Several rationales may explain the presence of antibodies to gluten and casein in some people with autism.

  • In the ‘leaky gut’ theory, impaired intestinal permeability allows harmful peptides, including gluten and casein, to diffuse into the body, where they create an immune response in the form of antibodies.
  • Gluten may trigger an inflammatory response in the gut of some children that affects the central nervous system. A study found a significantly higher IgG antibody response to casein and gluten in patients with autism than in neurotypical individuals, perhaps an indication of systemic inflammation that could include the gut.
  • Altered intestinal permeability may be a secondary effect of disturbed brain function, neither causing nor contributing to the brain dysfunction.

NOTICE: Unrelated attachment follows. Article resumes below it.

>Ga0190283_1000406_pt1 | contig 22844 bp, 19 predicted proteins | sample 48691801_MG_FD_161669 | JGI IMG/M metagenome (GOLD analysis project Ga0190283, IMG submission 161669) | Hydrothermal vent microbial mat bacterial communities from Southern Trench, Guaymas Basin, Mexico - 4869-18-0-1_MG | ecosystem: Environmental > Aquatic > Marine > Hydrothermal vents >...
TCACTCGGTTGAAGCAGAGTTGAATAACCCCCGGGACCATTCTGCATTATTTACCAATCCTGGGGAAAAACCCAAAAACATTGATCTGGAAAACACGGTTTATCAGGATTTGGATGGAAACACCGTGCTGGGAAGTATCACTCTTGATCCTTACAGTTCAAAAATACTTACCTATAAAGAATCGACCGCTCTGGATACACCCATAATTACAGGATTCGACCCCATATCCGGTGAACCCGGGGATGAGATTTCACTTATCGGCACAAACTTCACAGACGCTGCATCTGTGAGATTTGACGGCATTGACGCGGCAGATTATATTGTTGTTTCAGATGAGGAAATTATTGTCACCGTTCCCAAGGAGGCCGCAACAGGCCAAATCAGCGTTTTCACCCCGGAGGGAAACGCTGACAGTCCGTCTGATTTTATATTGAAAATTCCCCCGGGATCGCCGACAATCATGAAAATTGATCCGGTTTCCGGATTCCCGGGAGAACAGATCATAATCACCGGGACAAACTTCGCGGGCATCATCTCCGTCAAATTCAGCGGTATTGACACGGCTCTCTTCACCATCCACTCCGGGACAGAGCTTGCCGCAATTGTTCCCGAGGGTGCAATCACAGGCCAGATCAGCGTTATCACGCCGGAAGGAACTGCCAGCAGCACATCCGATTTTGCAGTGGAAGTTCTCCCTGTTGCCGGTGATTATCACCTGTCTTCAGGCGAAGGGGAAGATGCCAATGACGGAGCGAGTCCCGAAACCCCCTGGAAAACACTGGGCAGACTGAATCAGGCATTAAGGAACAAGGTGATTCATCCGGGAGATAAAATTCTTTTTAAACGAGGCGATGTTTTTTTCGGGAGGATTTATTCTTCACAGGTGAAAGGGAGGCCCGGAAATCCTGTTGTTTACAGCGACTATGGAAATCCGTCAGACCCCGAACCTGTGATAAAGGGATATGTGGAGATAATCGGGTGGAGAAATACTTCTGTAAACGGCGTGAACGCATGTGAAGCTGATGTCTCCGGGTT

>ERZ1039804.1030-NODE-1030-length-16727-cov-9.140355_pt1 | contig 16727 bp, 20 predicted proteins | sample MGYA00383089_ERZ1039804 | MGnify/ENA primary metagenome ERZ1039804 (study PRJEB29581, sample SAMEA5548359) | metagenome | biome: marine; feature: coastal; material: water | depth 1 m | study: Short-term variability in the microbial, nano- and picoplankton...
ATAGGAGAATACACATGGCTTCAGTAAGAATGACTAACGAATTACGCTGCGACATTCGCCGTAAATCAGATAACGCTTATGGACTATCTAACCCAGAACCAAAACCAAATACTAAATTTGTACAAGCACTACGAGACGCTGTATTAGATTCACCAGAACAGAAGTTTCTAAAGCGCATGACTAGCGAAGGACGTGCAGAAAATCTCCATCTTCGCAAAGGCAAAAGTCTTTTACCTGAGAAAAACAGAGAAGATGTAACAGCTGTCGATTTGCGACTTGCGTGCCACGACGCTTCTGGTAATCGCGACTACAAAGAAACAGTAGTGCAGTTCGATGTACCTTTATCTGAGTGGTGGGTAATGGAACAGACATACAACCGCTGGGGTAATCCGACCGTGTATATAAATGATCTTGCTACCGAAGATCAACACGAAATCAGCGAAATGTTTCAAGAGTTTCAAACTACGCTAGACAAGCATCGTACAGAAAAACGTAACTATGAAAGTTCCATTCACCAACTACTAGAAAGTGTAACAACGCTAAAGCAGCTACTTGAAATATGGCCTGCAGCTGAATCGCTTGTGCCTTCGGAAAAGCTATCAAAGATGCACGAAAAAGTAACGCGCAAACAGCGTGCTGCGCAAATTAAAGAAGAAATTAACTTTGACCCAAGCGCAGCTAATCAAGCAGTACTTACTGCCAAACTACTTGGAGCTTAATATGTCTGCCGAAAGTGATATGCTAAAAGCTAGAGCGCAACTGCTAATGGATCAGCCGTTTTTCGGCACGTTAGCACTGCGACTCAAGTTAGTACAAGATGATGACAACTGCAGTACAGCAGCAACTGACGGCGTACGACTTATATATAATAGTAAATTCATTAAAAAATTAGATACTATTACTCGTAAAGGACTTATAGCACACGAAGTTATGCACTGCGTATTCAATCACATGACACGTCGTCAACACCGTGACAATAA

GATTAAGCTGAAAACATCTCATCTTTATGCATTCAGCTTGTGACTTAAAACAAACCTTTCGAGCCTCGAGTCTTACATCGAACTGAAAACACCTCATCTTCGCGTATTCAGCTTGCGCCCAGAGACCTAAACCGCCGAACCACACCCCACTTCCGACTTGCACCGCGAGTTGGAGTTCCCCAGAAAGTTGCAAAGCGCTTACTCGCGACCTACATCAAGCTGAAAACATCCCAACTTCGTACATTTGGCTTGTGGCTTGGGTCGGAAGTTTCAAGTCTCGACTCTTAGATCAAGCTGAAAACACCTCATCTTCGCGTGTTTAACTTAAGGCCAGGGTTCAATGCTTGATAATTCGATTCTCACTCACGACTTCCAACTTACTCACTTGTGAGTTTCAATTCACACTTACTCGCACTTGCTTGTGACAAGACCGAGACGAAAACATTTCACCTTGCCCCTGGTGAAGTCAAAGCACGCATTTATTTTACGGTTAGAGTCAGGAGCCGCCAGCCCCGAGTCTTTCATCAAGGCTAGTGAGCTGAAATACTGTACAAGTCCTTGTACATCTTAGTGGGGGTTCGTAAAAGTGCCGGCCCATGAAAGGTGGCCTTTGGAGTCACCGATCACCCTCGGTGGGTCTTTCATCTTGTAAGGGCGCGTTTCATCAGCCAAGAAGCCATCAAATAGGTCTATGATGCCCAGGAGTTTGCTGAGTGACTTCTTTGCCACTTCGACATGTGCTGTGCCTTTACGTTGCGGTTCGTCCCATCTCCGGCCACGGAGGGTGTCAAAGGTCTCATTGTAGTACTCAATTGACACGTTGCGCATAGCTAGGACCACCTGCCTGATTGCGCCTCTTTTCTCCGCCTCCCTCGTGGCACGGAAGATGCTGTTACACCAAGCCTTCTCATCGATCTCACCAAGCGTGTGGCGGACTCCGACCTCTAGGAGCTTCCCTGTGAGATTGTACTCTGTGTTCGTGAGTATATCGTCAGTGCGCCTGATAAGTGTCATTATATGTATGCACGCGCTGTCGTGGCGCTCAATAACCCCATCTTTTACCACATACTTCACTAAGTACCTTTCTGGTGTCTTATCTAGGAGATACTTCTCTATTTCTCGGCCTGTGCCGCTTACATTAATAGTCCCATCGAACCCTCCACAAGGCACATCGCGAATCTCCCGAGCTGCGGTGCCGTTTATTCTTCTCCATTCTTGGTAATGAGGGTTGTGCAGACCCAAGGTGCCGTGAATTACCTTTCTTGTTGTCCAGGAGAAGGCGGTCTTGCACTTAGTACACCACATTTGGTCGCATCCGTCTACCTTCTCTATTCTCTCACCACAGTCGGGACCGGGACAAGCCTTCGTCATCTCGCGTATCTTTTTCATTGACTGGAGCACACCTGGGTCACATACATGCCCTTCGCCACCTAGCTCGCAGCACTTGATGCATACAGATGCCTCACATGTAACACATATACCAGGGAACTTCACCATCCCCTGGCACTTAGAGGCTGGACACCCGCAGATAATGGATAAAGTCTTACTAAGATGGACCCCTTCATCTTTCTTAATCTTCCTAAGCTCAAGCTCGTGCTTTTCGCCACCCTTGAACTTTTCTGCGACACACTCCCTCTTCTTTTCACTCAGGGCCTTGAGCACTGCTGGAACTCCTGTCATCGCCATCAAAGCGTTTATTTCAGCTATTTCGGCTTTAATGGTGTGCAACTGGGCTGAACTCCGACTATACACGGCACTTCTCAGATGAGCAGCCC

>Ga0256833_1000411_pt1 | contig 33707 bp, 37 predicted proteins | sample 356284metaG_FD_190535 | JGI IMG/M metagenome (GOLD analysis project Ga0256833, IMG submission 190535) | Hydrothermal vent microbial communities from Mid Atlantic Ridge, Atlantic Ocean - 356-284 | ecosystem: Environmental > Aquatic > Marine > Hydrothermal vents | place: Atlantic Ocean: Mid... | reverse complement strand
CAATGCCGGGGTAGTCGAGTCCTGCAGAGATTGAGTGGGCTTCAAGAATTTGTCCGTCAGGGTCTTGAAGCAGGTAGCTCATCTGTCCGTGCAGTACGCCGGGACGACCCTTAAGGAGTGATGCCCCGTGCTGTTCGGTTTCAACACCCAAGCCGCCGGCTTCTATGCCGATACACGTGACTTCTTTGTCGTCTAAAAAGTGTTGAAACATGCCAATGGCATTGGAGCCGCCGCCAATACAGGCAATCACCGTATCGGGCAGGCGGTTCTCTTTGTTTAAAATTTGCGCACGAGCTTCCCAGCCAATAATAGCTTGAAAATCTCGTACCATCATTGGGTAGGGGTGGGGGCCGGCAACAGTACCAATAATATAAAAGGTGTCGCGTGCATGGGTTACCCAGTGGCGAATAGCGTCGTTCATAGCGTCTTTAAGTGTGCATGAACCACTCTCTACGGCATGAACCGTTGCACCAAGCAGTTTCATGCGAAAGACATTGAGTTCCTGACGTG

Complex puzzle:

The exact significance of the presence of IgG antigliadin antibodies in this subset of people with autism is unclear. Nevertheless, these individuals do appear to have more gastrointestinal problems.

Most of the studies following the effectiveness of gluten-free or casein-free diets in autism have been shown to be either flawed or too small to be statistically valid. Many rely on the reports of a parent or caregiver and may be influenced by the caregiver’s desire for a positive outcome.

For the 1 percent of children with autism who also have celiac disease, a gluten-free diet may have a dramatic effect on outcome. For those with nonspecific IgG antibodies to gluten, it may be helpful in alleviating symptoms, though this has not been demonstrated.